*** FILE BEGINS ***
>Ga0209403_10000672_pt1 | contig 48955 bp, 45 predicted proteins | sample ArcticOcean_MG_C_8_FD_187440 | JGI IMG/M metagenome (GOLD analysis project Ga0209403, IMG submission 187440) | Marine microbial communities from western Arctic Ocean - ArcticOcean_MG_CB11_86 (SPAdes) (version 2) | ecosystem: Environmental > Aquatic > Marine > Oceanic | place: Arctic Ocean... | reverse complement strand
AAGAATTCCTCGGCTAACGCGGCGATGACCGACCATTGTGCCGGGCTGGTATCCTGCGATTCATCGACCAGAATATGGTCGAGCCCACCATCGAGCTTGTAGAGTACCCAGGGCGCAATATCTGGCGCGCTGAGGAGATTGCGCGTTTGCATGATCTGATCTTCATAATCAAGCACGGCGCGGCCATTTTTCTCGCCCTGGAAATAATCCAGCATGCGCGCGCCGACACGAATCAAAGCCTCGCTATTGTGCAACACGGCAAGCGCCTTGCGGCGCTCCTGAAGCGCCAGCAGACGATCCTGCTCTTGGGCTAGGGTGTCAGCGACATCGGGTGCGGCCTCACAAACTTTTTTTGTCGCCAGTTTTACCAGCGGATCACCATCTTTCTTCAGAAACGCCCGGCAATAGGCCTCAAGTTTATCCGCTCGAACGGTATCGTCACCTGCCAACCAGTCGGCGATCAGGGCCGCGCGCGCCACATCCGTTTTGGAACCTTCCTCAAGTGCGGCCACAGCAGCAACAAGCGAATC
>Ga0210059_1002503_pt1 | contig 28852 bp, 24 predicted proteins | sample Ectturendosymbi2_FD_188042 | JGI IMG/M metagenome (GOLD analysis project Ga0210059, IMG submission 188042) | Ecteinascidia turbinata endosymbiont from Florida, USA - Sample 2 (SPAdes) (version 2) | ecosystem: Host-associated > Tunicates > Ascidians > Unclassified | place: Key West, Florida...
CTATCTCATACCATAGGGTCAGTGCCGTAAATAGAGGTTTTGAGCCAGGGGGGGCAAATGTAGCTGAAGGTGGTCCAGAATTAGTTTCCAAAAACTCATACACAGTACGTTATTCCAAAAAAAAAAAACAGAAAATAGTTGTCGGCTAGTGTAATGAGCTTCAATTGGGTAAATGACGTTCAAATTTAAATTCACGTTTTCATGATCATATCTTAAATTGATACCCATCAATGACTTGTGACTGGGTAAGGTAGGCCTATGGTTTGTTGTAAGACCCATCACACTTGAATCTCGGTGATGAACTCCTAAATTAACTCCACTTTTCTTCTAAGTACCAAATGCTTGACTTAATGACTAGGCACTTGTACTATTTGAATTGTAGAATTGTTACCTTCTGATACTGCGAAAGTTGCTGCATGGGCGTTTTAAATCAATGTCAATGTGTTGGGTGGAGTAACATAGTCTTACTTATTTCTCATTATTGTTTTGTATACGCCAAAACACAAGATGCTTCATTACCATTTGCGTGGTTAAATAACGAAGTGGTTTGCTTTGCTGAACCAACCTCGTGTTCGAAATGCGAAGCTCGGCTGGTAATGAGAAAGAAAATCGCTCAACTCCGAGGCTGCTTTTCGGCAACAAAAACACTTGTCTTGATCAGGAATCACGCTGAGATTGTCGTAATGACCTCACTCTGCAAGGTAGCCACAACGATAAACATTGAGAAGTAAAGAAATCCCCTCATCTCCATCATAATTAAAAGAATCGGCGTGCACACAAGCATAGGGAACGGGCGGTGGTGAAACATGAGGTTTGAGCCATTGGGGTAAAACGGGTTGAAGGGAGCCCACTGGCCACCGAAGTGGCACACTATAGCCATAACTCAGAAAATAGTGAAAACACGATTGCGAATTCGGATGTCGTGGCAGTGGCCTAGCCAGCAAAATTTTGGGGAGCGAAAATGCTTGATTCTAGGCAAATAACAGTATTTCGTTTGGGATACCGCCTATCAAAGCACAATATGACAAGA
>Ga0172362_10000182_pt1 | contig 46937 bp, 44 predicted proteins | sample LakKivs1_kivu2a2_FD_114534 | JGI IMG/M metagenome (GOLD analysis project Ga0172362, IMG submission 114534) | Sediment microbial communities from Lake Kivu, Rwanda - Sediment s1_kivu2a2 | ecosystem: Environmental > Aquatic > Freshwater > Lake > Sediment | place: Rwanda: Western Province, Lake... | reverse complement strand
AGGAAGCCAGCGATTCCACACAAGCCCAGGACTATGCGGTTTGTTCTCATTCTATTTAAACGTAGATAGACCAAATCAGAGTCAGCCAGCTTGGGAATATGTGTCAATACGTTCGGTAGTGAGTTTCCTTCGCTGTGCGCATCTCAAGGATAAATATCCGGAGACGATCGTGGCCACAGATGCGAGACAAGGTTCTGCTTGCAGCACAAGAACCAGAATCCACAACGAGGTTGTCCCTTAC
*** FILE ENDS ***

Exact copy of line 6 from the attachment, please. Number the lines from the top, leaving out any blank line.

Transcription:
AGGAAGCCAGCGATTCCACACAAGCCCAGGACTATGCGGTTTGTTCTCATTCTATTTAAACGTAGATAGACCAAATCAGAGTCAGCCAGCTTGGGAATATGTGTCAATACGTTCGGTAGTGAGTTTCCTTCGCTGTGCGCATCTCAAGGATAAATATCCGGAGACGATCGTGGCCACAGATGCGAGACAAGGTTCTGCTTGCAGCACAAGAACCAGAATCCACAACGAGGTTGTCCCTTAC